Did you grow up with purity culture? And if so, how did it affect you?
We’re launching in to two months of podcasts looking at how specific beliefs may impact sex in marriage, all leading up to the release of our new book The Great Sex Rescue, based on our survey of 20,000 women. It’s coming March 2, and I’m so excited!
One of the things we covered in our book, but didn’t delve too deeply into, was “purity culture”–that cultural movement in the 1990s and early 2000s that equated purity with virginity, asked teens not to kiss until marriage, and promised great rewards if they did everything right.
We didn’t go into it too much (though we certainly discussed many aspects of it!) because other books had already done that so well.
One of those books is Rachel Joy Welcher’s Talking Back to Purity Culture, which is awesome. And we were thrilled to have her on the podcast today, to talk about unrealistic expectations, and then answer some reader questions with us!
Listen in to this second edition of the Bare Marriage podcast (we just rebranded from the To Love, Honor and Vacuum podcast!).
And, as always, you can watch on YouTube if you’d prefer:
Timeline of the Podcast
0:30 What is purity culture?
3:21 Are we promised great sex lives if we wait until marriage?
6:45 Does purity culture give us a selfish view of sex?
8:01 Does sex before marriage doom your sex life?
10:20 Virginity = Purity?
13:30 Conservative Christianity could be linked to risky sex?
18:03 RQ: Advice for my daughter who is struggling to ‘stay pure’?
23:58 RQ: A single woman struggling with porn and masturbation
37:45 A discussion on how sexual assault is portrayed in Christian books
42:08 Research on honeymoon sex and arousal levels
47:25 Is more information better when teaching kids/teenagers about sex?
Main Segment: Were you promised great sex if you did everything right?
I decided to delve deeply into one particular chapter of Rachel’s book–the promise that if you do everything right and wait until marriage for sex, you’ll experience amazing sexual rewards. Sex will be great and easy and you’ll have it all the time.
Rachel actually critiqued many of the same books we do in the Great Sex Rescue, with some difference. She focused more on books for singles; we focused more on books for married couples. But we came to similar conclusions–including that Every Man’s Battle calling women “methadone” for their husband’s sex addictions is sick in multiple ways.
Reader Question: How can I help my 19-year-old daughter stay pure?
A concerned mom writes in:
My fantastic 19-year-old daughter just tearfully confessed to me that she and her boyfriend of two years are struggling in their physical relationship. Sex has not happened yet and they are both Christians and want to remain pure until marriage. Due to school and military commitments marriage is out of the question for at least 2 more years. Besides setting up rules for their relationship (never being alone together where someone can’t walk in) what other advise is there? Is there a book that’s recommended?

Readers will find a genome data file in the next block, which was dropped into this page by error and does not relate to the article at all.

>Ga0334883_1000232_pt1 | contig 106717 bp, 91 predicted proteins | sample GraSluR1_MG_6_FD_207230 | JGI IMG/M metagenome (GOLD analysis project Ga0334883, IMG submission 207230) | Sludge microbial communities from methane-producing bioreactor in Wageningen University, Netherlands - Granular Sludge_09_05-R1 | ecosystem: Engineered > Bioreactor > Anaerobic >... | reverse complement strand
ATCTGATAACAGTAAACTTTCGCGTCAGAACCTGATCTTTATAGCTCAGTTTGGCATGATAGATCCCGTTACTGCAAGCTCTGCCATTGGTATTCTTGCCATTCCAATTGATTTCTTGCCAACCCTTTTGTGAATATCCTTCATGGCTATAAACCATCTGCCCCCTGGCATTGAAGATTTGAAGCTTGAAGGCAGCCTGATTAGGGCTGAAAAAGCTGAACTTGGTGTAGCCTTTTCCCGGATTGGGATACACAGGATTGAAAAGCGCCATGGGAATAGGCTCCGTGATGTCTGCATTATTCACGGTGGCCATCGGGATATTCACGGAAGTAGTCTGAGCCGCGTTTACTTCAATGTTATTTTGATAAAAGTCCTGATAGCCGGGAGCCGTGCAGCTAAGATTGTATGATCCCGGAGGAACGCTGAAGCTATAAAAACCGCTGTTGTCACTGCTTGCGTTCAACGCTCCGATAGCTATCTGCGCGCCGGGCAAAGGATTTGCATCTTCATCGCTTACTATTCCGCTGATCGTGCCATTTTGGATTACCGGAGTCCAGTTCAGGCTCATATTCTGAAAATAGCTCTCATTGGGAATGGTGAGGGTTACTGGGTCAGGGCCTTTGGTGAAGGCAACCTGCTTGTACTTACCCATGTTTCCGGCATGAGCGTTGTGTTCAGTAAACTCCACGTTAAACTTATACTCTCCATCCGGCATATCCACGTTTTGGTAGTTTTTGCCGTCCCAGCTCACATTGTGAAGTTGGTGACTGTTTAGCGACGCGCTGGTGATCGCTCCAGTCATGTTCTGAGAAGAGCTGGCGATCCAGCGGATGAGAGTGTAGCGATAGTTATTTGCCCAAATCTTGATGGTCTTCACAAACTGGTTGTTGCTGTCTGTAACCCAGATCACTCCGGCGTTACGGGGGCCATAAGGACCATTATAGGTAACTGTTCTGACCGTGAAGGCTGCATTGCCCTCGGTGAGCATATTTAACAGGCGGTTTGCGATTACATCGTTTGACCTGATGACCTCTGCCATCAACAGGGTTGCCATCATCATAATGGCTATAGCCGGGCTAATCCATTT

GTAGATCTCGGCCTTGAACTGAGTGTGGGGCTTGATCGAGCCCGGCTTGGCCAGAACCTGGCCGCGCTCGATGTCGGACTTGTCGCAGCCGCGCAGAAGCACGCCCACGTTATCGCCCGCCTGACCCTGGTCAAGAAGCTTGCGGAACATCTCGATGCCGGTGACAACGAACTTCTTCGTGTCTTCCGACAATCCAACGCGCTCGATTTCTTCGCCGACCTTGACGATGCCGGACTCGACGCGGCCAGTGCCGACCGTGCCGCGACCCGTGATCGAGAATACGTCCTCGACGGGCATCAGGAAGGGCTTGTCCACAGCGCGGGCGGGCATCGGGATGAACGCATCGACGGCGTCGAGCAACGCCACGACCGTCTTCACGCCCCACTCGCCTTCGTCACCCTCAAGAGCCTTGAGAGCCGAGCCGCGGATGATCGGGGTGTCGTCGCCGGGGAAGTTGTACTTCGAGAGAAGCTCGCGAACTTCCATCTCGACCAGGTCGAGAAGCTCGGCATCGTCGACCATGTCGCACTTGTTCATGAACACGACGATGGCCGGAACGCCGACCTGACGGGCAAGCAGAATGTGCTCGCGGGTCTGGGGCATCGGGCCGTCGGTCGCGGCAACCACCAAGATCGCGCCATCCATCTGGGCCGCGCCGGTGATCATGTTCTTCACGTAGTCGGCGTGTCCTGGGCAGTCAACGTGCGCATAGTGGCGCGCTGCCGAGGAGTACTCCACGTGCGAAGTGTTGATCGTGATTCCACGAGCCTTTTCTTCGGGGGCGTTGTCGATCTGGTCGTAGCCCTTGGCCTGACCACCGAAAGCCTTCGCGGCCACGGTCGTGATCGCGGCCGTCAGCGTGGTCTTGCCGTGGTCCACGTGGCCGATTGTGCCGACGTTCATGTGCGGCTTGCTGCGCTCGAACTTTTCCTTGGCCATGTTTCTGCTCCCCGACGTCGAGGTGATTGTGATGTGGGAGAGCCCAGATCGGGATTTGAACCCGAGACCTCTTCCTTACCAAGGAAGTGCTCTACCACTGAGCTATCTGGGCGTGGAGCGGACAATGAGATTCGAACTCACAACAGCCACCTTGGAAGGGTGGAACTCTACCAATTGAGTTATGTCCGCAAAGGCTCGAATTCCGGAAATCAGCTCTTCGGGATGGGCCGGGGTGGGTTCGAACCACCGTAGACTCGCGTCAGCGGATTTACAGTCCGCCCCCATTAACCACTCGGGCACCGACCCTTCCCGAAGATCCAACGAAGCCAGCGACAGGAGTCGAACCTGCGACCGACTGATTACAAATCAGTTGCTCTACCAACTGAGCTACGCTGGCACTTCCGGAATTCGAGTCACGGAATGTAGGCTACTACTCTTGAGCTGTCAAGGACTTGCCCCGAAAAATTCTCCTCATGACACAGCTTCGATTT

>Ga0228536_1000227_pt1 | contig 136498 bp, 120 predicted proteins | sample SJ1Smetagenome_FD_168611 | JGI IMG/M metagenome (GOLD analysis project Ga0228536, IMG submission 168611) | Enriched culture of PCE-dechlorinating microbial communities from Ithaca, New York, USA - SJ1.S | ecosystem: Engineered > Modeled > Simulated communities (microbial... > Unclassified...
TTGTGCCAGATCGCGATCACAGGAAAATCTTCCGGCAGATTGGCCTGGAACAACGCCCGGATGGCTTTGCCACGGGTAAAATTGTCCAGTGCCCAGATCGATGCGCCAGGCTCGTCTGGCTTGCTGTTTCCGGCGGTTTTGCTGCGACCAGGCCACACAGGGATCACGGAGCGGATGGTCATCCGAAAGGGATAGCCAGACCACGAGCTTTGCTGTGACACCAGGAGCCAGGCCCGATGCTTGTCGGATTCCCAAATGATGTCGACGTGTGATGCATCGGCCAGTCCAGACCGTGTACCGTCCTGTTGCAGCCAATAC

We had plenty to say about this one (especially the equation of virginity with purity), but you can all chime in in the comments as well!
Reader Question: How do I stop masturbating to porn?
This one’s from a young woman:
I’m single and very interested in sex and have a high sex drive. I want to experience a great sex life in marriage and have everything that God wants for me, but I’m afraid I’ve wrecked it. I started watching porn and masturbating to porn when I was 14. It’s been hard to stop. I talked to a mentor about it and she said that masturbation is okay without pornography, so I’ve been trying to do that instead, but I find I can’t finish and often turn to porn just to get release. Will this continue when I’m married? How do I stop?
I have other posts on how to break the porn habit, but we talked here about how sometimes our rhetoric around lust and porn makes it sound like you’ve doomed your life, when you really haven’t. Yes, porn rewires the brain. But you know what else rewires the brain? Counseling. Letting go of the porn. The brain is elastic and healing is more than possible!
Again, leave your answers to this one in the comments!
New Research: Most women have lousy sex on their honeymoons
Okay, this one isn’t entirely new research, because some of it is from my book The Good Girl’s Guide to Great Sex, but what I found when surveying women for that book is that about 20% of women have great sex on their honeymoon, 20% have terrible sex, if they do anything at all, and for the rest it’s pretty blah. Follow that up with an informal poll I did on social media last year, and only 52% of women report being aroused the first time they had sex when they were married.
So how can we better understand the sexual response cycle, and make it so that sex is more of a natural progression, even if you wait for marriage, rather than something you have to do right away?
We talked about this a lot last spring when we looked at arousal as the missing piece in many women’s sex lives.
We loved having Rachel on the podcast!
Check her out on:
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Things Mentioned in This Podcast:
- Talking Back to Purity Culture
- The Good Girl’s Guide to Great Sex
- The Great Sex Rescue (coming March 2; you can pre-order now!)
- Why arousal can be difficult for women when we don’t understand the sexual progression
- 10 things to know about women and porn
- Why I Didn’t Rebel (Rebecca’s book where she talked about how more conservative religious teens are more prone to participate in risky sexual behaviour than less conservative but still religious teens)
What do you think? How did purity culture affect you? Or do you have any thoughts on any of our reader questions? Chime in in the comments!
Sheila Wray Gregoire
Founder of To Love, Honor and Vacuum
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